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Dimitri Sergius Von Mohrenschildt, 1902-2002

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Dimitri Sergius Von Mohrenschildt, 1902-2002

Post by greg parker on 25/02/14, 02:52 pm

(sorry, can't find the site this came from. Highlighting is mine)

Dimitri von Mohrenschildt, a prominent Russian historian and former Hoover fellow, died on 9 June 2002 in India at the age of 100.

Born on 11 April 1902 in St. Petersburg, he was descended from a Swedish family that had settled in Russia generations earlier. His father, Sergei Aleksandrovich, had served as a marshal of nobility in Minsk province and was employed with the Nobel Oil Company. Dimitri received his early education in the Naval Cadet School. The Revolution of 1917 resulted in the nationalization of the Nobel interests, and Sergei Von Mohrenschildt decided the family would be safer in German-occupied Minsk. But with the Soviet occupation of that city after the German withdrawal, Dimitri and his father were soon arrested, and Dimitri spent nearly a year in Cheka prisons in Minsk and Smolensk. After he was finally released in late 1919, his parents arranged for him to travel to Poland as a hostage in exchange for someone valuable to the Bolsheviks.

To make ends meet, von Mohrenschildt worked as a merchant seaman until he was accepted at Yale University in 1922. Graduating in 1926, he returned to continue his studies there, receiving an M.A. in 1930, followed by a Ph.D. in 1936 from Columbia University. He taught Russian history as a visiting professor at Dartmouth College from 1942 to 1947, thereafter becoming a permanent member of the faculty.

In 1971 von Mohrenschildt published a compilation of materials on the Russian Revolution entitled The Russian Revolution of 1917: Contemporary Accounts. The following year he brought out his own Russia in the Intellectual Life of Eighteenth-Century France. But perhaps his most important contribution to the profession was the establishment and editorship of The Russian Review. From humble beginnings in his own apartment in 1941, von Mohrenschildt guided the journal to the prestigious position it now holds as the flagship of Russian studies in the West. He resigned his editorship only in 1973. In 1967, The Russian Review moved its editorial offices to the Hoover Institution, and von Mohrenschildt, having retired from Dartmouth, came with it, receiving an appointment as a senior research fellow.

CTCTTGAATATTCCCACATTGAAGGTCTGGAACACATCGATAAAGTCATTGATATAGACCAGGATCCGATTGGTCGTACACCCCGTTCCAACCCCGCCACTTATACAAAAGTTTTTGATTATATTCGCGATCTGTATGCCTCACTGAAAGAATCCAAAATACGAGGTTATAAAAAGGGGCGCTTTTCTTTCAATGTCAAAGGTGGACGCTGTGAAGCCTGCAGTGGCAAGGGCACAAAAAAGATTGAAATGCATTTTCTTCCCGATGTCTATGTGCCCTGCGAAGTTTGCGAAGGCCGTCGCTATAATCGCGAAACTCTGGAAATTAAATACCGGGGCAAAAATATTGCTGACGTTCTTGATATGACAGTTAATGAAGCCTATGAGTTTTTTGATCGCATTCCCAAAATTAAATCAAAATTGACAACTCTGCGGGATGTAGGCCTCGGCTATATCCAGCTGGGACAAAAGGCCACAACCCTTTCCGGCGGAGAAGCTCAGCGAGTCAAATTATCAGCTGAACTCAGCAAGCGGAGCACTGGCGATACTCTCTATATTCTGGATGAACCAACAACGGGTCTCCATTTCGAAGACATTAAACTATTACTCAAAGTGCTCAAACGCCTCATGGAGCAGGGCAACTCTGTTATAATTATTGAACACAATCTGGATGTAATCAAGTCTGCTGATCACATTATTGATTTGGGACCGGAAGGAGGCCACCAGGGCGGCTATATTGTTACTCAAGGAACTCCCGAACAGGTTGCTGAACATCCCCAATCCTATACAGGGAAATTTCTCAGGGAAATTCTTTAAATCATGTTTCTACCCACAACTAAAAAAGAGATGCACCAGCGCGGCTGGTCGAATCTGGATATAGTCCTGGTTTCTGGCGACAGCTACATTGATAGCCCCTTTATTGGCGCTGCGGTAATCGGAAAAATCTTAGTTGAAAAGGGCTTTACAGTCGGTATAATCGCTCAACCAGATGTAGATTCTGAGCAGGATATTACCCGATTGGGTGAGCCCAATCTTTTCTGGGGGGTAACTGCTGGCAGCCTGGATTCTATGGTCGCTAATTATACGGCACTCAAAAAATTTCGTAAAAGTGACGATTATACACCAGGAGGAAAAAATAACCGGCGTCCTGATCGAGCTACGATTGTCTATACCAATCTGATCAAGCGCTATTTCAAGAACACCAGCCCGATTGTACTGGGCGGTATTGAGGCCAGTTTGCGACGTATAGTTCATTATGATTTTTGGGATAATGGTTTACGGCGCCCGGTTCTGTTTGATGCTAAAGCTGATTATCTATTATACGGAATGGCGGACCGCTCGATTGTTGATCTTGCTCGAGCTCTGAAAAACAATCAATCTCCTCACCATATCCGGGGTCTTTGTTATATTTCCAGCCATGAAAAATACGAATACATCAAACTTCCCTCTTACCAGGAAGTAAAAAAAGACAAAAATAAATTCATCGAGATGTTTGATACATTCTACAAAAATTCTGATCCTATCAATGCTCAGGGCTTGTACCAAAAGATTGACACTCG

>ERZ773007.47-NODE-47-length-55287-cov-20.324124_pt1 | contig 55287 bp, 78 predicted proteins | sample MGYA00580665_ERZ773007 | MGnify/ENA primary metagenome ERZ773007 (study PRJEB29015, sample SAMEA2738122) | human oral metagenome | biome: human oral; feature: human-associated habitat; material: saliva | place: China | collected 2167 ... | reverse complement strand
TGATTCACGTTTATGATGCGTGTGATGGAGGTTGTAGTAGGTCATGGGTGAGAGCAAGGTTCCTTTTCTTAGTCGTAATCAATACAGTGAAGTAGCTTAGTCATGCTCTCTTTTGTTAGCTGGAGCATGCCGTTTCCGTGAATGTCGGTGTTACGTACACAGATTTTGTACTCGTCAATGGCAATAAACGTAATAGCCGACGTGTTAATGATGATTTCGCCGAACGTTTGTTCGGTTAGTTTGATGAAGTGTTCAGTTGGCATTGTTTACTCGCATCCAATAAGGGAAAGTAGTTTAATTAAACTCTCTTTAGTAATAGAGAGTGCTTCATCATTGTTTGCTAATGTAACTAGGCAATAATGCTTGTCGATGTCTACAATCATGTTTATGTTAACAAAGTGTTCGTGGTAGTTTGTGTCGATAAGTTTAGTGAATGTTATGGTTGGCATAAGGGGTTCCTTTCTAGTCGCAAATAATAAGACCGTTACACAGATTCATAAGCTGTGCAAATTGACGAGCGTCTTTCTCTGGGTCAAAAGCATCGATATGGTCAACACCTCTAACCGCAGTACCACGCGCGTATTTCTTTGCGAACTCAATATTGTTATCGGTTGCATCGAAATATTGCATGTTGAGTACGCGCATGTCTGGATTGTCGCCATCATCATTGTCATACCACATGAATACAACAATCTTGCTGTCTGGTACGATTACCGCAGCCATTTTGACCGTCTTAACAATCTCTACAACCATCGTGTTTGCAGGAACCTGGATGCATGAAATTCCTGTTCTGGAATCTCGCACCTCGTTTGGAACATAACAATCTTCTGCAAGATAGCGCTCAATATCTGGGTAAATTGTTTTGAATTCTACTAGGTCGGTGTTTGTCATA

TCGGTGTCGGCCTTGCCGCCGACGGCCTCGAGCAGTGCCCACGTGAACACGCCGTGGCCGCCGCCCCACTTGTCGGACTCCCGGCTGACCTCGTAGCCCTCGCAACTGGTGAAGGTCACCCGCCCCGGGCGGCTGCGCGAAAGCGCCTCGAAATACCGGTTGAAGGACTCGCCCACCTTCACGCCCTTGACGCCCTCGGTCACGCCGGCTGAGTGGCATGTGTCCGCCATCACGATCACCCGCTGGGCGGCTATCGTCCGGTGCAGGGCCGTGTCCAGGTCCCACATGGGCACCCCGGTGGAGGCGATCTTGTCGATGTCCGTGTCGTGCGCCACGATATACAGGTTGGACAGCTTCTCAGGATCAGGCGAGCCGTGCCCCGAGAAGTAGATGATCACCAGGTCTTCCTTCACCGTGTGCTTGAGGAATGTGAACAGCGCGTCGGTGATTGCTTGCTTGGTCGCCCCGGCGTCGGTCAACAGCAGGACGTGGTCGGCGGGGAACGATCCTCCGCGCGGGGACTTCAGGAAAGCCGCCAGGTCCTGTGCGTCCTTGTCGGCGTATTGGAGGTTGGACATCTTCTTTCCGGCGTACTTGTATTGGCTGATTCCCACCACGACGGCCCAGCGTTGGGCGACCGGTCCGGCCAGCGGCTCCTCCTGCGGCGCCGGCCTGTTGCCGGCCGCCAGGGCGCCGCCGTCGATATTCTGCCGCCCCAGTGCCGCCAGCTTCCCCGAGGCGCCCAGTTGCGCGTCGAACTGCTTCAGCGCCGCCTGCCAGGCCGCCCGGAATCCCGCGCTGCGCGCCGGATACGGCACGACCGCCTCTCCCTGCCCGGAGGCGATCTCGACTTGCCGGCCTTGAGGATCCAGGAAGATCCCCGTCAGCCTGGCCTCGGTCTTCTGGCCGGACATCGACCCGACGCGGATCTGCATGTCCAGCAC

Since the 1950s, von Mohrenschildt had had an interest in the teachings of Sri Aurobindo. Following his retirement from his editorial duties and the Hoover Institution, in 1976 von Mohrenschildt left for India, where he settled in the Sri Aurobindo Ashram in Pondicherry. There he remained professionally active, finishing and publishing his Toward a United States of Russia: Plans and Projects of Federal Reconstruction of Russia in the Nineteenth Century in 1981. In addition, he worked on his autobiography, which covered his early years in Russia, studies at Yale, and the founding of The Russian Review. But most of his time and efforts were directed toward translating the writings of Sri Aurobindo into Russian and their dissemination in the former Soviet Union. The correspondence in his archival collection reflects his influence in this direction.

Aside from his books and The Russian Review, von Mohrenschildt has left an archival legacy in the Hoover Archives: the twelve boxes of his collection contain a scrapbook of photographs, correspondence, drafts of various works, including chapters of his autobiography, and clippings and collected background materials for his writings and lectures.


Seems there is a link between Sri Aurobindo and Theosophy
The Divine is given to us in the great formula of Sachidananda, which can be translated as pure being (sat), consciousness (chit), and bliss (ananda). It has a transcendent, yet self-absorbing aspect, but also a dynamic multi-dimensional fullness. Sachidananda continuously pours forth its essence into the different worlds of existence and enters back into them as their inner substance and support.

In Sanskrit, the term for energy is shakti, the force or active power of the Divine and it signifies the feminine principle. In the Tantric tradition, and according to Sri Aurobindo, Shakti is the Divine Mother, the Consciousness-Force of God. As creator of the worlds, Shakti is manifested in all things, and is at the core of Sri Aurobindo’s teaching of Integral Yoga. The following from Sri Aurobindo’s, The Mother, describes three facets of the Divine Mother.

Mixing Pop and Politics he asks me what the use is
I offer him embarrassment and my usual excuses
While looking down the corridor
Out to where the van is waiting
I'm looking for the Great Leap Forward

            Billy Bragg
 Australians don't mind criminals: It's successful bullshit artists we despise. 
             Lachie Hulme            
The Cold War ran on bullshit.

greg parker

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Re: Dimitri Sergius Von Mohrenschildt, 1902-2002

Post by Mark A. O'Blazney on 26/02/14, 12:28 am

"Were you the one who took a pot-shot at General Walker?", Dmitri's brother asked Ozzie when he saw a rifle in his closet, answering with his famous smirk.

They were really keeping an eye on Oswald, weren't they?  Like they were with the Boston Bombers.

For more on Sat Chit Ananda, the core book (brown pages) of "Be Here Now" does a nice job of explaining things, if you have right attitude.

Mark A. O'Blazney

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Join date : 2013-10-03

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